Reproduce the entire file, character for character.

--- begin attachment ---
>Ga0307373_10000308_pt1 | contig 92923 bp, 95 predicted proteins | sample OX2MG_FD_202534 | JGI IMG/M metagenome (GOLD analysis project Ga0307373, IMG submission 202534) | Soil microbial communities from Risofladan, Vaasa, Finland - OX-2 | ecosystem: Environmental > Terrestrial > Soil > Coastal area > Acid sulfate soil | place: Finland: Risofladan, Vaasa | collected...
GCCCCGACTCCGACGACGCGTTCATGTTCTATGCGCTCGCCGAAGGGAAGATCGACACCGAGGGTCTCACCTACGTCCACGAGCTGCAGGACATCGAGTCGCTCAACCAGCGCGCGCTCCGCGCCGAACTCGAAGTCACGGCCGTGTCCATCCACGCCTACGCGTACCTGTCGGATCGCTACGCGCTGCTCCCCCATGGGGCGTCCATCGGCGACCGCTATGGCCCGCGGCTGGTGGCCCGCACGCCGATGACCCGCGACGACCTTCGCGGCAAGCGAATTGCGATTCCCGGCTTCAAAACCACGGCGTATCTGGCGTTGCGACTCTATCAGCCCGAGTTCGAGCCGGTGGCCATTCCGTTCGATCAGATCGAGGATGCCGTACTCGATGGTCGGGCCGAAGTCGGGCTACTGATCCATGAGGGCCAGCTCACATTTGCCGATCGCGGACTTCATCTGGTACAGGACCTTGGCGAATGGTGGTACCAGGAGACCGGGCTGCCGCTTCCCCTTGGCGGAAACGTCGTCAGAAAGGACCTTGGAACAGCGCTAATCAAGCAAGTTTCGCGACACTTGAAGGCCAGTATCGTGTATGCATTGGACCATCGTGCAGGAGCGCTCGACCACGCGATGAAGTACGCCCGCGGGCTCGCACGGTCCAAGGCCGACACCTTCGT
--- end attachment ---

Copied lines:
>Ga0307373_10000308_pt1 | contig 92923 bp, 95 predicted proteins | sample OX2MG_FD_202534 | JGI IMG/M metagenome (GOLD analysis project Ga0307373, IMG submission 202534) | Soil microbial communities from Risofladan, Vaasa, Finland - OX-2 | ecosystem: Environmental > Terrestrial > Soil > Coastal area > Acid sulfate soil | place: Finland: Risofladan, Vaasa | collected...
GCCCCGACTCCGACGACGCGTTCATGTTCTATGCGCTCGCCGAAGGGAAGATCGACACCGAGGGTCTCACCTACGTCCACGAGCTGCAGGACATCGAGTCGCTCAACCAGCGCGCGCTCCGCGCCGAACTCGAAGTCACGGCCGTGTCCATCCACGCCTACGCGTACCTGTCGGATCGCTACGCGCTGCTCCCCCATGGGGCGTCCATCGGCGACCGCTATGGCCCGCGGCTGGTGGCCCGCACGCCGATGACCCGCGACGACCTTCGCGGCAAGCGAATTGCGATTCCCGGCTTCAAAACCACGGCGTATCTGGCGTTGCGACTCTATCAGCCCGAGTTCGAGCCGGTGGCCATTCCGTTCGATCAGATCGAGGATGCCGTACTCGATGGTCGGGCCGAAGTCGGGCTACTGATCCATGAGGGCCAGCTCACATTTGCCGATCGCGGACTTCATCTGGTACAGGACCTTGGCGAATGGTGGTACCAGGAGACCGGGCTGCCGCTTCCCCTTGGCGGAAACGTCGTCAGAAAGGACCTTGGAACAGCGCTAATCAAGCAAGTTTCGCGACACTTGAAGGCCAGTATCGTGTATGCATTGGACCATCGTGCAGGAGCGCTCGACCACGCGATGAAGTACGCCCGCGGGCTCGCACGGTCCAAGGCCGACACCTTCGT